At Eurovision, the voting may be fierce, but the relationships between the artists are usually loving and supportive. Regular Eurovision attendee Blair Martin recounts his own experience of watching those relationships bloom.
By
Blair Martin

6 Apr 2017 - 12:38 PM  UPDATED 6 Apr 2017 - 3:31 PM

Aficionados of the annual glamfest that is the Eurovision Song Contest should be able to hazard a guess as to where the various countries will swing their prized “douze points”. Greece gives 12 to Cyprus and Cyprus returns the favour. Russia dishes points out over most of Eastern Europe and scores big from most of the former members of the USSR in return.

The Scandinavians all vote for each other and Poland has staged the most successful occupation of another country – check out how the “televote” (i.e. the public vote) from the United Kingdom goes each year! It used to be the same with Germany and Turkey, until Turkey decided to fold up their silken tent and go home, muttering darkly about unfair rules and other European injustices.

There is a different vibe, though, on the ground at each ESC. The camaraderie between performers is almost unlike anything you’d expect. We know elite sportspeople make a show of keeping their distance from their competitors during active engagement, but tend to come together afterwards for pleasantries over a bevvie or three. (Unless you are the Indian and Australian cricket teams…)

But almost to a vocal cord, every performer at ESC sends out the message that they “love” the other songs and the other singers before anyone's hit the stage. They praise the quality of each year’s competition and how “amazing” it is just to "be here”, getting to be a part of an immense show.

And that’s the thing - each country's delegation (which includes head of delegation, performers, songwriters, staging consultants, publicity peeps… it’s a full crew!) truly embraces the concept that Eurovision is a show. It’s a massive three-night televised concert held in an atmosphere akin to football finals. Each country is but one three-minute component of that spectacle and wants to be seen to be doing their part and not letting the side down.

Having been to three of these extravaganzas, you gain some interesting insights into what performers think of their competition. In 2015, which, after 30 years of dreaming, was Australia's first year as a participant, I got to know several of the more experienced journos and ESC scribes while attending as a radio journalist for Brisbane’s 4ZZZ Queer Radio program. A German writer asked me to take some photos while he was interviewing Nadav Guedj, who was competing for Israel with "Golden Boy".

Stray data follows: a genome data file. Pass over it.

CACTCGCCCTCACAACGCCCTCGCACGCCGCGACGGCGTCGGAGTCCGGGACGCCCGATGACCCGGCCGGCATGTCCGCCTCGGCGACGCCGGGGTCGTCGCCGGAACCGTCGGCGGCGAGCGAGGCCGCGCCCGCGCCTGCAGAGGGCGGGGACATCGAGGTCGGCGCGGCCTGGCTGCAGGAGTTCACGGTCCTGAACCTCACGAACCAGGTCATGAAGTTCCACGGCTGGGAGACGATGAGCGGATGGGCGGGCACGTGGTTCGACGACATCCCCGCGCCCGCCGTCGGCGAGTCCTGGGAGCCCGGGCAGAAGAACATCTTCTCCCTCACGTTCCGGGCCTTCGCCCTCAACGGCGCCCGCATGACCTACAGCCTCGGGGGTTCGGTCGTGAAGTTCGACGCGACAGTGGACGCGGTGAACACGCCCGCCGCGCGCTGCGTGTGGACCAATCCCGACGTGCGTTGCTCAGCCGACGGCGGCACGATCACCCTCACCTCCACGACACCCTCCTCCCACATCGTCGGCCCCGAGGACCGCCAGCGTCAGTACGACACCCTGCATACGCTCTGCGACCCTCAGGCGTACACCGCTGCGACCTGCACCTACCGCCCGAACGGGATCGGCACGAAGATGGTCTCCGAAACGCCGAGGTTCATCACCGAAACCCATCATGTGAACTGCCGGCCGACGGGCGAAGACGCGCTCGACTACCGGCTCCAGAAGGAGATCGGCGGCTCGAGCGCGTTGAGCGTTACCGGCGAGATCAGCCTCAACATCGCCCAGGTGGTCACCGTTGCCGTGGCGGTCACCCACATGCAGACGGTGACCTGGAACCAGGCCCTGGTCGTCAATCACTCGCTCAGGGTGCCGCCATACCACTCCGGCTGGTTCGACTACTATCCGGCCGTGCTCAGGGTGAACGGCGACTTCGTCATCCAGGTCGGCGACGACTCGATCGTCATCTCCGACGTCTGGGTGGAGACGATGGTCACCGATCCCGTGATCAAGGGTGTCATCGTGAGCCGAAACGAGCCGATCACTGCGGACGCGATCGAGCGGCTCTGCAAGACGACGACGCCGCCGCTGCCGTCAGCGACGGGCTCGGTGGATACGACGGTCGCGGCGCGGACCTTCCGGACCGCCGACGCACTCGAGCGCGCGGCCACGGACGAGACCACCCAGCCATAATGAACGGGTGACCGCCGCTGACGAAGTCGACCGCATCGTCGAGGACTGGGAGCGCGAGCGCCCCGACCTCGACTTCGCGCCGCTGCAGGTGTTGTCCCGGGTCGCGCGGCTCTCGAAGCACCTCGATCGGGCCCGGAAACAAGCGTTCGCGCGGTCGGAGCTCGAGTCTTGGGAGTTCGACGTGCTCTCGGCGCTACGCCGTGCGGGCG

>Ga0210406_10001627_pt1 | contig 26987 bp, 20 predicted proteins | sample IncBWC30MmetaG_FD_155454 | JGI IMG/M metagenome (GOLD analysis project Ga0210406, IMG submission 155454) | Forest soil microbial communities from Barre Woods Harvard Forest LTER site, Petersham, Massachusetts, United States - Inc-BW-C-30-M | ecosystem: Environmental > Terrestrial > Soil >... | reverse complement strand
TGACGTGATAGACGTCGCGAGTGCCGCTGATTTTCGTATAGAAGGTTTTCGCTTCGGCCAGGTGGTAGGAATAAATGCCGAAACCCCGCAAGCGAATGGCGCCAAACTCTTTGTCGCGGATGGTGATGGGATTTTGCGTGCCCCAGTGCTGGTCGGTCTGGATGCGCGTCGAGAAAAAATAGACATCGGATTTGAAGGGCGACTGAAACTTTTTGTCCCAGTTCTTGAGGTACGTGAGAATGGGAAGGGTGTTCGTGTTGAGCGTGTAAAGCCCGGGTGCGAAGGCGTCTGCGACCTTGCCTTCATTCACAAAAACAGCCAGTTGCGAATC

At the end, Guedj was asked about his thoughts on other acts that year and he gushed about Guy Sebastian and "Tonight Again", praising the quality of the song as well as Sebastian's vocal range and style. I piped up, "You'd have to say that with an Australian in the room." He replied, "You are an Australian? I thought you were a German! Oh man, your song is so good!" and gave me a massive hug.

Last year in Stockholm, Sanja Vučić from Serbia was walking out of her press cabin just as Dami Im was doing a run through of “Sound of Silence” onstage and being broadcast throughout the press centre. Vučić has an impressive set of lungs and seemingly out of nowhere joined Im in an impromptu duet, belting out the chorus and then saying, "Man, I love this song. What a voice she has!” She was totally unaware she just happened to be standing in front of me and the rest of the Australian press contingent.

There was a palpable sense of solidarity in Copenhagen 2014, watching how the other performers (Ruth Lorenzo of Spain and Sanna Nielsen from Sweden, most notably) showed their overwhelming support and joy at Conchita Wurst winning for Austria. This was stuff that couldn’t be faked or scripted. The Danish host broadcaster knew those moments are broadcasting gold, because they show things the public rarely, if ever, get to see. They got their cameras in the right place at the right time to capture it.

What will happen this year in Kyiv, where the theme is “Celebrate Diversity”? Eurovision is nothing if not diverse and most performers have shown in the past that they rate performer unity very highly.

The Eurovision Song Contest will be broadcast over SBS’s Eurovision weekend - Friday 12 May, Saturday 13 May, and Grand Final Sunday 14 May at 7.30pm on SBS with LIVE early morning broadcasts begin Wednesday 10 May at 5am on SBS.

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